Torbay

No

Fendlow, John

13 April 1784

 

No

Field, William

13 April 1784

Torbay

No

Flinn/Flynn, Edward

13 April 1784

Torbay

No

Garland, Francis

 

Plymouth Dock

Yes

Garth, Susannah

13 April 1784

Torbay

No

Grace, James

13 April 1784

Torbay

No

Green, Hannah

13 April 1784

Torbay

No

Hall, John

April 1784

Dartmouth

Yes

Hall, Joseph

 

Exeter

No

Hall, Margaret

13 April 1784

Torbay

No

Harris, John

 

Hammersmith turnpike, London

No

Hart, Frances

13 April 1784

Torbay

No

Haydon, John

13 April 1784

Torbay

Yes

Haynes, William

13 April 1784

Torbay

No

Henley, Cooper

13 April 1784

Torbay

No

Hill, Thomas

13 April 1784

Torbay

No

Hudson, John

13 April 1784

Torbay

No

Hughes, Thomas

13 April 1784

Torbay

No

Hussey, Samuel

13 April 1784

Torbay

No

Jemmison/Jamison, James

13 April 1784

Torbay

No

Jones, John

 

Exeter

Yes

Kimes, Mary

June 1784

Bristol

No

Knowland, Michael

4 May 1784

Bath

No

Lavell, Henry

13 April 1784

Torbay

No

Le Grove, Stephen

13 April 1784

Torbay

No

Limpus, Thomas

 

Devon

Yes

Lloyd, John

13 April 1784

Torbay

No

Mackey, James

13 April 1784

Torbay

No

Martin, Thomas

 

Devon

Yes

McDale, Richard

13 April 1784

Torbay

No

McGrah, Redmund

13 April 1784

Torbay

No

McNamara, William

13 April 1784

Torbay

No

Mills, Matthew

13 April 1784

Torbay

No

Morley, Joseph

13 April 1784

Torbay

No

Murphy, James

13 April 1784

Torbay

No

O’Craft, John

 

Stoke Dameral, Plymouth

Yes

Peat, Charles

4 June 1784

Smithfield, London

No

Penny, John

13 April 1784

Torbay

No

Pritchard, Thomas

13 April 1784

Torbay

No

Roach, Henry

 

On shore.

Yes

Robinson, William

 

Plymouth Dock.

Yes

Ronold, Andrew

13 April 1784

Torbay

No

Ryan, John

13 April 1784

Torbay

No

Sidaway, Robert

 

Totnes

No

Spence, John

13 April 1784

Torbay

No

Taylor, Henry

13 April 1784

Torbay

No

Tenhel, James

13 April 1784

Torbay

No

Thody, James

13 April 1784

Torbay

No

Turner, John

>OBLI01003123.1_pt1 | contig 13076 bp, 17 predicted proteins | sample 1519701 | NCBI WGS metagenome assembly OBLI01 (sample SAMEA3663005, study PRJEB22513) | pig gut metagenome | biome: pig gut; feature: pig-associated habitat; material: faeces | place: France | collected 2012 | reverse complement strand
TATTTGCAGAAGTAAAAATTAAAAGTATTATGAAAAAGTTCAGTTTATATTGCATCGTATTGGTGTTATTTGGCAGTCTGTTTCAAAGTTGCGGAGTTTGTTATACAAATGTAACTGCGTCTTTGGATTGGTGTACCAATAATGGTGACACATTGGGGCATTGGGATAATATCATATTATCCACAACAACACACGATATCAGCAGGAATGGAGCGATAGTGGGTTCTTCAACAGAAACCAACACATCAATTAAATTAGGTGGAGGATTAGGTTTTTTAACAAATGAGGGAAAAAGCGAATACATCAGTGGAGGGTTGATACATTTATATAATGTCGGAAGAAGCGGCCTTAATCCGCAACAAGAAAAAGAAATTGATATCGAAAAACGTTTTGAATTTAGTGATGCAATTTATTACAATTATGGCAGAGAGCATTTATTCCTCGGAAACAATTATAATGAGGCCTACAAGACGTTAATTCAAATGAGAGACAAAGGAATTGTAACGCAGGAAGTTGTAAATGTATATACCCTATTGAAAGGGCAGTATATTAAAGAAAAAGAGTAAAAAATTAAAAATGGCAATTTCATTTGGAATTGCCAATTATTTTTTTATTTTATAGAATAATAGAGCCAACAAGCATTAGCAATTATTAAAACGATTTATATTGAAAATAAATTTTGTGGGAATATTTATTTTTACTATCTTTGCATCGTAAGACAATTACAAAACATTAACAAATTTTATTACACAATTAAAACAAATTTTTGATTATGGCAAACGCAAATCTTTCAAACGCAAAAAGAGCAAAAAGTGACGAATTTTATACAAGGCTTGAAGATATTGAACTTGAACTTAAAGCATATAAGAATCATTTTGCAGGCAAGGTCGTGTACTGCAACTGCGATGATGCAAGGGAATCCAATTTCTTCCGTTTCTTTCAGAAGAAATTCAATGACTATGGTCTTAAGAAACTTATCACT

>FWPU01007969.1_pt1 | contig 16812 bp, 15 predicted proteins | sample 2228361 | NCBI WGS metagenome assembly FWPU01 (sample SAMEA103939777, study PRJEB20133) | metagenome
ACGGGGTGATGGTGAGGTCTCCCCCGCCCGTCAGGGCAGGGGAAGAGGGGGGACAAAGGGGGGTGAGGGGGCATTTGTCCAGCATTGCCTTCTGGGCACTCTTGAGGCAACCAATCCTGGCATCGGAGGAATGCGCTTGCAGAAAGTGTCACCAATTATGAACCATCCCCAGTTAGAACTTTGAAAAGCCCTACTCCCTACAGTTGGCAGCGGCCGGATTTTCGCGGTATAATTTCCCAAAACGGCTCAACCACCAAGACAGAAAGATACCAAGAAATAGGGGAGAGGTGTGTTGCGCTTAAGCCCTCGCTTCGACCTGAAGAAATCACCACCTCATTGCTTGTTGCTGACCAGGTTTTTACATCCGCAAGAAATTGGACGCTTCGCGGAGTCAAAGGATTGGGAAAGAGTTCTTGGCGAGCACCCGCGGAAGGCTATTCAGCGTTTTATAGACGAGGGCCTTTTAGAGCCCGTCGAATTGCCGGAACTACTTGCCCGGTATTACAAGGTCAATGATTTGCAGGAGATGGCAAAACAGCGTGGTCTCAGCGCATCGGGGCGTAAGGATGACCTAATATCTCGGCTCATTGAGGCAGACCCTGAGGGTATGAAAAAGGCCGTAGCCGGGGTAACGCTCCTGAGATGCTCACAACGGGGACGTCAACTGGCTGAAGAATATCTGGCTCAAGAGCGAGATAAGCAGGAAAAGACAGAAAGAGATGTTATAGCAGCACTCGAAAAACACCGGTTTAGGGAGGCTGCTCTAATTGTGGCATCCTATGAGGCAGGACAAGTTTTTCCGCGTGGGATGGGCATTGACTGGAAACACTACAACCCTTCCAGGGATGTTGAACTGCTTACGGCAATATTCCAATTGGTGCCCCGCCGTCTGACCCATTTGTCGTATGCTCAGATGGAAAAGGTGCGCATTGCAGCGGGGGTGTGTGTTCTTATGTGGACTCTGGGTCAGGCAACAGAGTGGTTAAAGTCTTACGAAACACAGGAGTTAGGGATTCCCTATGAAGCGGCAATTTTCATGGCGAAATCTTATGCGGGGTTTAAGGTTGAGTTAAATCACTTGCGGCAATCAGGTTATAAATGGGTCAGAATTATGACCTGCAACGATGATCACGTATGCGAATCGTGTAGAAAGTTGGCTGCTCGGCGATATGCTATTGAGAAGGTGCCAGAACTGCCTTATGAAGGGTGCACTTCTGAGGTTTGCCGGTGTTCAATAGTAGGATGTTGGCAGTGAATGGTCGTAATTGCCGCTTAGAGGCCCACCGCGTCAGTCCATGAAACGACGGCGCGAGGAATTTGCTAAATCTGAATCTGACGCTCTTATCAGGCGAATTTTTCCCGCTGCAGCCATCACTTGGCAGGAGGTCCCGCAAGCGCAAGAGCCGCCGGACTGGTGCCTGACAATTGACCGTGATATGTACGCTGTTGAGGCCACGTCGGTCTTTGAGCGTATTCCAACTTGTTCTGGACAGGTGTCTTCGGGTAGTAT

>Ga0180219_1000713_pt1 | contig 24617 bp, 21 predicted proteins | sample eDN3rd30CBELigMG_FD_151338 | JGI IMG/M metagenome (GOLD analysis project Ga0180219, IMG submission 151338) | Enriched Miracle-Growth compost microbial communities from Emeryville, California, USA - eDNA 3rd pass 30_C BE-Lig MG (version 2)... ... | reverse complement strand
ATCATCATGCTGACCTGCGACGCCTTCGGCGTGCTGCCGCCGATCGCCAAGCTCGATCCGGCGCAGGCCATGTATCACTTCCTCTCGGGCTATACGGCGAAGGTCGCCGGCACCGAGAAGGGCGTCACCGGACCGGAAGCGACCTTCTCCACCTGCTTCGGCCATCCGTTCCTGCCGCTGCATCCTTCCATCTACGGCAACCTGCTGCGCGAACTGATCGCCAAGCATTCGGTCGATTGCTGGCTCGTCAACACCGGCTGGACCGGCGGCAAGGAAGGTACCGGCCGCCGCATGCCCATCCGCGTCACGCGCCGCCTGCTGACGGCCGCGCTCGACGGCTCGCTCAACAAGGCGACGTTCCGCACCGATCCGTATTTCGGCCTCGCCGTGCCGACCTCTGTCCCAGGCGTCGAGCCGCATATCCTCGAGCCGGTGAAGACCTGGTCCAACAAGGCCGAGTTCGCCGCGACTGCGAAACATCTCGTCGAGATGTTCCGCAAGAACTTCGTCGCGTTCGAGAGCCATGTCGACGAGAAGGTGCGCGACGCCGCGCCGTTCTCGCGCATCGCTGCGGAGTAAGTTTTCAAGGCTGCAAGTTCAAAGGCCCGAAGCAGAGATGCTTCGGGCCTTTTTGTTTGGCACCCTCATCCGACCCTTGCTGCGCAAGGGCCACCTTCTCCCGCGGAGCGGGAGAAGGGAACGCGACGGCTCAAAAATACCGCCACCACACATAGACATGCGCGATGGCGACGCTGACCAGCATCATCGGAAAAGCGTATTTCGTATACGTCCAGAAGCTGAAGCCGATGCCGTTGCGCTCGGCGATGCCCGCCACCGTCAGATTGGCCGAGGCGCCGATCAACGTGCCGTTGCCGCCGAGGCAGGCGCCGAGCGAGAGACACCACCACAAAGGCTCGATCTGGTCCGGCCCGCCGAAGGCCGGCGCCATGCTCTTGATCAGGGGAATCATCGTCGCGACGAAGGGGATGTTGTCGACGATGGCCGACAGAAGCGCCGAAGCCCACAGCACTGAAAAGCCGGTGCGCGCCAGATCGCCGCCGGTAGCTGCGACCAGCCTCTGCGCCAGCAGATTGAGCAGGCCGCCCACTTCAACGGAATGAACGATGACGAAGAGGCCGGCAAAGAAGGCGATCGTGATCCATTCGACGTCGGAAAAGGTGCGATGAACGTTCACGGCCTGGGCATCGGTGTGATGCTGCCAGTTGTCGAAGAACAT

13 April 1784

Torbay

No

Turner, Thomas

13 April 1784

Torbay

No

Ware, Charlotte

14 April 1784

Caught scrambling down the side of a grounded ship.

No

White, John

July 1784

London

No

Williams, Peter

 

Devon

Yes

Wood, Mark

13 April 1784

Torbay

No



Appendix 6:
Hulks to Which Mercury Convicts were Assigned, and their Behaviour on Board.

Name

Name of Hulk

Behaviour on Board

Ayres, William (alias Eyres)

Dunkirk

In general tolerably well behaved, but troublesome at times.

Barber, Elizabeth

Dunkirk

Better than formerly.

Barnett, Daniel (alias Barret)

Dunkirk

Troublesome at times.

Barrett, Thomas

Dunkirk

In general tolerably well behaved, but troublesome at times.

Batley, Oten (alies Houghton Bately, John Buckley)

Dunkirk

Troublesome at times.

Batley, Walter (alias John Rowse, Rouse, Rous)

Dunkirk

Troublesome at times.

Baughn, John (alias Baughan, Bingham, Innis, Buffin,

Dunkirk

Troublesome at times.

Bayliss, John (alias Busley)

Dunkirk

Troublesome at times.

Best, John

Dunkirk

Troublesome at times.

Bishop, Joseph

Dunkirk

Troublesome at times.

Blatherhorn, William (alias Beans, Fisher)

Dunkirk

Troublesome at times.

Branagan, James (alias Baranegan)

Dunkirk

Troublesome at times.

Brand, Curtis (alias Bryn)

Dunkirk

In general tolerably well behaved, but troublesome at times.

Brown, Thomas

Dunkirk

Troublesome at times.

Brown, William

Dunkirk

Troublesome at times.

Bruce, Robert

Dunkirk

In general tolerably well behaved, but troublesome at times.

Bryant, Michael

Dunkirk

Troublesome at times.

Burn, Patrick

Dunkirk

Troublesome at times.

Burn, Simon

Dunkirk

Troublesome at times.

Clare, George (alias Clear, Clair)

Dunkirk

Troublesome at times.

Cox, James (alias Rolt)

Dunkirk

Remarkably well.

Crowder, Thomas Restell

Justitia

 

Davis, Richard

Dunkirk

Troublesome at times.

Day, Thomas (alias King)

Fortunee

 

Delaney, Patrick

Dunkirk

Troublesome at times.

Dodding, James (alias Dorren, Doran)

Dunkirk

Troublesome at times.

Dudgeon, Elizabeth (alias Drizzen)

Dunkirk

Better than formerly.

Edwards, William

Dunkirk

Troublesome at times.

Fendlow, John (alias Finlow, Harvey)

 

 

Field, William

Dunkirk

Troublesome at times.

Flinn/Flynn, Edward

Dunkirk

In general tolerably well behaved, but troublesome at times.

Garland, Francis

Dunkirk

Troublesome at times.

Garth, Susannah (alias Gough, Grates)

Dunkirk

Better than formerly.

Grace, James

Dunkirk

In general tolerably well behaved, but troublesome at times.

Green, Hannah

Dunkirk

Better than formerly.

Hall, John

Dunkirk

In general tolerably well behaved, but troublesome at times.

Hall, Joseph

Dunkirk

Tolerably well.

Hall, Margaret

Dunkirk

Better than formerly.

Harris, John

Ceres

 

Hart, Frances

Dunkirk

Better than formerly.

Haydon, John (alias Hadon)

Dunkirk

Troublesome at times.

Haynes, William (alias Haines)

Dunkirk

Remarkably well.

Henley, Cooper (alias Handley, Handy)

Dunkirk

Remarkably well.

Hill, Thomas

Dunkirk

 

Hudson, John

Dunkirk

Very well.

Hughes, Thomas

Dunkirk

Troublesome at times.

Hussey, Samuel (alias James Hussey, Stussey)

Dunkirk

Remarkably well.

Jemmison/Jamison, James

Dunkirk

In general tolerably well behaved, but troublesome at times.

Jones, John

Dunkirk

Troublesome at times.

Kimes, Mary (Potten)

 

 

Knowland, Michael (Nowland)

Fortunee

 

Lavell, Henry (alias Lovell)

Friendship

In general tolerably well behaved, but troublesome at times.

Le Grove, Stephen

Friendship

Quiet

Limpus, Thomas

Charlotte

Quiet

Lloyd, John (alias Loyd, Lyde, Load)

Friendship

In general tolerably well behaved, but troublesome at times.